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Incidence, Risk Factors, and Trends of Motor Peripheral Nerve Injury After Colorectal Surgery: Analysis of the National Surgical Quality Improvement Program Database.

  • Author(s): Al-Temimi, Mohammed H
  • Chandrasekaran, Bindupriya
  • Phelan, Michael J
  • Pigazzi, Alessio
  • Mills, Steven D
  • Stamos, Michael J
  • Carmichael, Joseph C
  • et al.
Abstract

Background

Motor peripheral nerve injury is a rare but serious event after colorectal surgery, and a nationwide study of this complication is lacking.

Objective

The purpose of this study was to report the incidence, trends, and risk factors of motor peripheral nerve injury during colorectal surgery.

Design

The National Surgical Quality Improvement Program database was surveyed for motor peripheral nerve injury complicating colorectal procedures. Risk factors for this complication were identified using logistic regression analysis.

Settings

The study used a national database.

Patients

Patients undergoing colorectal resection between 2005 and 2013 were included.

Main outcome measures

The incidence, trends, and risk factors for motor peripheral nerve injury complicating colorectal procedures were measured.

Results

We identified 186,936 colorectal cases, of which 50,470 (27%) were performed laparoscopically. Motor peripheral nerve injury occurred in 122 patients (0.065%). Injury rates declined over the study period, from 0.025% in 2006 to <0.010% in 2013 (p < 0.001). Patients with motor peripheral nerve injury were younger (mean ± SD; 54.02 ± 15.41 y vs 61.56 ± 15.95 y; p < 0.001), more likely to be obese (BMI ≥30; 43% vs 31%; p = 0.003), and more likely to have received radiotherapy (12.3% vs 4.7%; p < 0.001). Nerve injury was also associated with longer operative times (277.16 ± 169.79 min vs 176.69 ± 104.80 min; p < 0.001) and was less likely to be associated with laparoscopy (p = 0.043). Multivariate analysis revealed that increasing operative time was associated with nerve injury (OR = 1.04 (95% CI, 1.03-1.04)), whereas increasing age was associated with a protective effect (OR = 0.80 (95% CI, 0.71-0.90)).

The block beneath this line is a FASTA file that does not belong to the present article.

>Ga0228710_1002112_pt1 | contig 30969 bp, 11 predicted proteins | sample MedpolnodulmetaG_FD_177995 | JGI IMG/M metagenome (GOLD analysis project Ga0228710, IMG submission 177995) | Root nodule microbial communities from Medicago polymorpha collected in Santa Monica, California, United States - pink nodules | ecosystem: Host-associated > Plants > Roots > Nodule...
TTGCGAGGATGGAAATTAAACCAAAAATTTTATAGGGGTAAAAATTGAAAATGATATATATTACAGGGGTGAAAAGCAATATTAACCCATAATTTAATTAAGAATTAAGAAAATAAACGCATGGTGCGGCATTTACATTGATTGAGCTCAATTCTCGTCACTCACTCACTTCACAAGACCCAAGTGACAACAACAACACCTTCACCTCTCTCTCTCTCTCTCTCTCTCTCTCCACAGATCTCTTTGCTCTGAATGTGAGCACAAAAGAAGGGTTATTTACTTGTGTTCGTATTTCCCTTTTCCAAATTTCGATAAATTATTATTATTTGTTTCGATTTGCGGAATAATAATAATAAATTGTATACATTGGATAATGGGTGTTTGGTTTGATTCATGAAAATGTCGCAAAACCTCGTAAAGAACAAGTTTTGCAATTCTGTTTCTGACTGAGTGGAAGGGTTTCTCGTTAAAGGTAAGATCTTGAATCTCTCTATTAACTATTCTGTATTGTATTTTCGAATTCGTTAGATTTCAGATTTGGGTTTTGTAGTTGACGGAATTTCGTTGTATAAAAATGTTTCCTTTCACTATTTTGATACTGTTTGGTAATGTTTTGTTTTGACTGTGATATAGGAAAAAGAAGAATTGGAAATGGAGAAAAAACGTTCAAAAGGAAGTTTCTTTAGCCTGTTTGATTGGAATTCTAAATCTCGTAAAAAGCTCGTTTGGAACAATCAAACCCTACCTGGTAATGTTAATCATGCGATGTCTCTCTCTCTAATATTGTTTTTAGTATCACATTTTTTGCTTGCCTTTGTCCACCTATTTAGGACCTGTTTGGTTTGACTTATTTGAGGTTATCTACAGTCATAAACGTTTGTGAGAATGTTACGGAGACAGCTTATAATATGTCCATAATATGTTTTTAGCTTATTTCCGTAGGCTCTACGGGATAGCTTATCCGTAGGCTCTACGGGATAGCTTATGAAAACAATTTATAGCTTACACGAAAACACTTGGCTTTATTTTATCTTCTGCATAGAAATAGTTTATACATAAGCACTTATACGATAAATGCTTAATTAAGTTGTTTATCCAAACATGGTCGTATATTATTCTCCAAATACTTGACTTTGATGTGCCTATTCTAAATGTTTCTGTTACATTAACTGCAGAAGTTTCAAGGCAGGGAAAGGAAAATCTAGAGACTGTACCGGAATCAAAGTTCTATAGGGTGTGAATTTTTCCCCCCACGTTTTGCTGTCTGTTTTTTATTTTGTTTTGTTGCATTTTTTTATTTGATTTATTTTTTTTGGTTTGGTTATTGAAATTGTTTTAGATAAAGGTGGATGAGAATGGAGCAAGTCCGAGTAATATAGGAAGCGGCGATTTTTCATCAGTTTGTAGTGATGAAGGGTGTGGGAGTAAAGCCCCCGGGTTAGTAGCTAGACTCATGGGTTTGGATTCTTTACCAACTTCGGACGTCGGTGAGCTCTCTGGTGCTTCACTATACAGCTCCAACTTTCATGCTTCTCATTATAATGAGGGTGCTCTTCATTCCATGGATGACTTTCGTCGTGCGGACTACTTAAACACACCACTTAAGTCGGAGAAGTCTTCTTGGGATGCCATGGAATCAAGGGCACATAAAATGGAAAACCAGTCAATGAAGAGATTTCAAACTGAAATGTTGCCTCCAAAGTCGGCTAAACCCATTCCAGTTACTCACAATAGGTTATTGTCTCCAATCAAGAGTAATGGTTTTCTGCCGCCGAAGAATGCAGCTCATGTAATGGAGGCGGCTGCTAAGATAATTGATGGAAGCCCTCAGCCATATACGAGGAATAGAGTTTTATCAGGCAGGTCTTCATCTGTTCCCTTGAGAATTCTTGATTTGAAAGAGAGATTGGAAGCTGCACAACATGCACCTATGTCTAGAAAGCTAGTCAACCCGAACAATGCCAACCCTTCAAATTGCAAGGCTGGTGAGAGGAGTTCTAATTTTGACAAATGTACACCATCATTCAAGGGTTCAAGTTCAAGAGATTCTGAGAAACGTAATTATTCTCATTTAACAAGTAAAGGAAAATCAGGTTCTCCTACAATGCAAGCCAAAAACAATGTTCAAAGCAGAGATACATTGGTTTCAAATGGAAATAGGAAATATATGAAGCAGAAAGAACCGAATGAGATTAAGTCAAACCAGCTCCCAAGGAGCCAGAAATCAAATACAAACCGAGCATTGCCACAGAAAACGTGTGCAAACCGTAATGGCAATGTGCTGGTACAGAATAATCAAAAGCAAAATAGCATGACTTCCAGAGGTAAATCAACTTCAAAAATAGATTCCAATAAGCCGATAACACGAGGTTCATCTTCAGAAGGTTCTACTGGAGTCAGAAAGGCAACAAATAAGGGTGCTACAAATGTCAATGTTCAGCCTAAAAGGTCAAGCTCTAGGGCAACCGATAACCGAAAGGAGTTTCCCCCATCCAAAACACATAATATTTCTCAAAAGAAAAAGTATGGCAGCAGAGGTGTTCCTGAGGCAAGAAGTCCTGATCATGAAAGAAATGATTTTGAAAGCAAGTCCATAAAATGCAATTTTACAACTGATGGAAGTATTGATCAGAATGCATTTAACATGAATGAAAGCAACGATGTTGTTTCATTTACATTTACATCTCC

Limitations

This study was limited by its retrospective nature.

Conclusions

Motor peripheral nerve injury during colorectal procedures is uncommon (0.065%), and its rate declined significantly over the study period. Prolonged operative time is the strongest predictor of motor peripheral nerve injury during colorectal procedures. Instituting and documenting measures to prevent nerve injury is imperative; however, special attention to this complication is necessary when surgeons contemplate long colorectal procedures.

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